Yes, the Department has made specific adjustments to its normal antidumping methodology to take into account differences in economic functionality for non-market economy countries such as China, Vietnam, and others. Further, in 2007 Commerce departed from its 23-year practice of not applying the CVD law to China.

14. Country X can sell goods here in the U.S. below my cost of production. Is this dumping?

Not necessarily. Dumping occurs when imported merchandise is sold in the U.S. at less than the normal value of the merchandise or at a price that is below the foreign company’s cost of production. The Department of Commerce compares the adjusted prices sold in the U.S. to the adjusted price of the foreign like product in the home or third country market or to the constructed value of the subject merchandise to calculate the dumping margin.

15. What Are Initiation Procedures?

If the Department of Commerce has determined that a petition has satisfied all necessary requirements to initiate an investigation, the Department of Commerce will publish a Notice of Initiation in the Federal Register. The Notice of Initiation will lay out a general history of the proceeding, including dates of official filings as well as the scope of the investigation, explain how the Department of Commerce went about making a determination of industry support, and details how the petitioners went about calculating normal value and U.S. price.

16. What is the Initiation Checklist?

The Initiation Checklist, more commonly referred to as "the checklist," is a document generated by the Department of Commerce to assist in properly analyzing the petition. The checklist is submitted on the record of the proceeding and serves to provide the public with additional, more detailed, information on how, for example, the Department of Commerce determined industry support and substantiated the margin calculations.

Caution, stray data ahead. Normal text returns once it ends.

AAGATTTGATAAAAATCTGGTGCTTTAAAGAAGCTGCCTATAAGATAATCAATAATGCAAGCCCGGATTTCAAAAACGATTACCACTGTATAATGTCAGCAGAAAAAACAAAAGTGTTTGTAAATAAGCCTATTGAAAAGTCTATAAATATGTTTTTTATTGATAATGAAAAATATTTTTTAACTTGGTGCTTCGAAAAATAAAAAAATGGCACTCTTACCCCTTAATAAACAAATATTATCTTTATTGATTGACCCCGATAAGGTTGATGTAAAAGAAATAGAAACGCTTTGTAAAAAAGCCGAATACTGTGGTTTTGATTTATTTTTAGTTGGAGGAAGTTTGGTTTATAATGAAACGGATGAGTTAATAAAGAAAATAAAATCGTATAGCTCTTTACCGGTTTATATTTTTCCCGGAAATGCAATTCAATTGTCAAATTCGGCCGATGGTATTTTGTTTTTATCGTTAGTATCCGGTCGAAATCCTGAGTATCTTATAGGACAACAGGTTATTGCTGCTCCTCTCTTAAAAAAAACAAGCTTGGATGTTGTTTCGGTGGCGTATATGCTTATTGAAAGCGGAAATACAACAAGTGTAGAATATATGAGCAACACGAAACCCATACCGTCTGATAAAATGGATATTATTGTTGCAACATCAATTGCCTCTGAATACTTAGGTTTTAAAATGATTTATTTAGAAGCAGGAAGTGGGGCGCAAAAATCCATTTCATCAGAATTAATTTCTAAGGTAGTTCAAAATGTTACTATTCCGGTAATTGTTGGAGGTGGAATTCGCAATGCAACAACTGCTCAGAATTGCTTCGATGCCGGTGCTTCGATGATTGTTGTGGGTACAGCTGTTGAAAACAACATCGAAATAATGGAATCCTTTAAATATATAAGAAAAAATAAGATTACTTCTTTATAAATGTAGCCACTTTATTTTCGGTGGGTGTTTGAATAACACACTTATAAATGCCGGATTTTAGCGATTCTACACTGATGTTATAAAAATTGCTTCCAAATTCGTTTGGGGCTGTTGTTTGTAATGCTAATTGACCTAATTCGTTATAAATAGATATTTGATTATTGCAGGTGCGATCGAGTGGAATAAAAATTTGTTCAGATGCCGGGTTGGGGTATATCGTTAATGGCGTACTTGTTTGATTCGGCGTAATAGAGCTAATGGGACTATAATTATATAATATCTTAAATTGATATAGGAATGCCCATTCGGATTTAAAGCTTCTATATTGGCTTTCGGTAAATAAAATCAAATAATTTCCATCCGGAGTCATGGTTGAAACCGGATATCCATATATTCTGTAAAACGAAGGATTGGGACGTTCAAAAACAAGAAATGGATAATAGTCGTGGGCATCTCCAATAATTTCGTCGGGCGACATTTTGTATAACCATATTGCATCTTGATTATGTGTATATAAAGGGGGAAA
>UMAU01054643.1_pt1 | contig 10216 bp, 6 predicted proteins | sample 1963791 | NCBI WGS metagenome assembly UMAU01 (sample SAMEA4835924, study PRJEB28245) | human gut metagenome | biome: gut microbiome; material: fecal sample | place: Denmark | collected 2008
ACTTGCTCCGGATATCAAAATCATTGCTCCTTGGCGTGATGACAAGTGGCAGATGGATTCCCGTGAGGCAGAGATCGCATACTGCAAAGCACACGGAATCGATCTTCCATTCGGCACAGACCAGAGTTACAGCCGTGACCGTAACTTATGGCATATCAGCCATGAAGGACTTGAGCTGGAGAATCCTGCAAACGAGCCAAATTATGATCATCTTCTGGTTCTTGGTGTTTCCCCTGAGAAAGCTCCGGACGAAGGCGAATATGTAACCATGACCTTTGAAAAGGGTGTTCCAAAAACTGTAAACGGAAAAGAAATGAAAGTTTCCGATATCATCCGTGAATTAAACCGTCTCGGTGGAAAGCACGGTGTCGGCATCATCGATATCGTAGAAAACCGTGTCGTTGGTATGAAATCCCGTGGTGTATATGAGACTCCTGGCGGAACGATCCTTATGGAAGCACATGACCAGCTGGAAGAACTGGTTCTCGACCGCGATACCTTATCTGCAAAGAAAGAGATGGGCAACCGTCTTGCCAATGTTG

"The checklist" compiles important information from the petition and can assist the public in locating specific information in the petition that the Department of Commerce mandates for initiation purposes including: a list of potential respondent companies, the scope of the investigation, information related to industry support, information supporting an allegation of material injury, specific petition requirements set forth in the Department of Commerce’s regulations, and a detailed analysis of the petitioners allegation of sales occurring at less than fair value.

Both "the checklist" and the Notice of Initiation published in the Federal Register closely mimic one another, and when reviewed simultaneously, present the Department of Commerce’s complete analysis of the information submitted on the record by the petitioners.

Note: For general information purposes only. When interpreting and applying the law, please refer to the Tariff Act of 1930,
as amended, (19 U.S.C. 1671-1671h, 1673-1673h) and the related regulations in Title 19 of the Code of Federal Regulations.
Counseling Assistance Hotline: (202) 482-1255


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United States Department of Commerce . International Trade Administration . Enforcement and Compliance . 1401 Constitution Ave. N.W. Washington DC 20230